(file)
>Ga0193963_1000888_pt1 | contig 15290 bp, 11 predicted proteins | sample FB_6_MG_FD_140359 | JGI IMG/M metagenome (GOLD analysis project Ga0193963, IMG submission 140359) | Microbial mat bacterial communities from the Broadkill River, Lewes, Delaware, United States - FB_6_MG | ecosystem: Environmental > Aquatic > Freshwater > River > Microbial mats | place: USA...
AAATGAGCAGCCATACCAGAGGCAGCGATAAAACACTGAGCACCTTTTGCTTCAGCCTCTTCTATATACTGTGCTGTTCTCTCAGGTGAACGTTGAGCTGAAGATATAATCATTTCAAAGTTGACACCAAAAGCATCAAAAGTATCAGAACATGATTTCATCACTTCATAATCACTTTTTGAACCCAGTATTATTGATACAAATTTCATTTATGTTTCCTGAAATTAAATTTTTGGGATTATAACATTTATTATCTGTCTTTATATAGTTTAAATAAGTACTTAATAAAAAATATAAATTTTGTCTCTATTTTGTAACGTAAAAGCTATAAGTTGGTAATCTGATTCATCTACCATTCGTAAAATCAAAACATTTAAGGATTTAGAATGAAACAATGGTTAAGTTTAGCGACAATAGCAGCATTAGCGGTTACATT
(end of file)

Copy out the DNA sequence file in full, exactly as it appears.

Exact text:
>Ga0193963_1000888_pt1 | contig 15290 bp, 11 predicted proteins | sample FB_6_MG_FD_140359 | JGI IMG/M metagenome (GOLD analysis project Ga0193963, IMG submission 140359) | Microbial mat bacterial communities from the Broadkill River, Lewes, Delaware, United States - FB_6_MG | ecosystem: Environmental > Aquatic > Freshwater > River > Microbial mats | place: USA...
AAATGAGCAGCCATACCAGAGGCAGCGATAAAACACTGAGCACCTTTTGCTTCAGCCTCTTCTATATACTGTGCTGTTCTCTCAGGTGAACGTTGAGCTGAAGATATAATCATTTCAAAGTTGACACCAAAAGCATCAAAAGTATCAGAACATGATTTCATCACTTCATAATCACTTTTTGAACCCAGTATTATTGATACAAATTTCATTTATGTTTCCTGAAATTAAATTTTTGGGATTATAACATTTATTATCTGTCTTTATATAGTTTAAATAAGTACTTAATAAAAAATATAAATTTTGTCTCTATTTTGTAACGTAAAAGCTATAAGTTGGTAATCTGATTCATCTACCATTCGTAAAATCAAAACATTTAAGGATTTAGAATGAAACAATGGTTAAGTTTAGCGACAATAGCAGCATTAGCGGTTACATT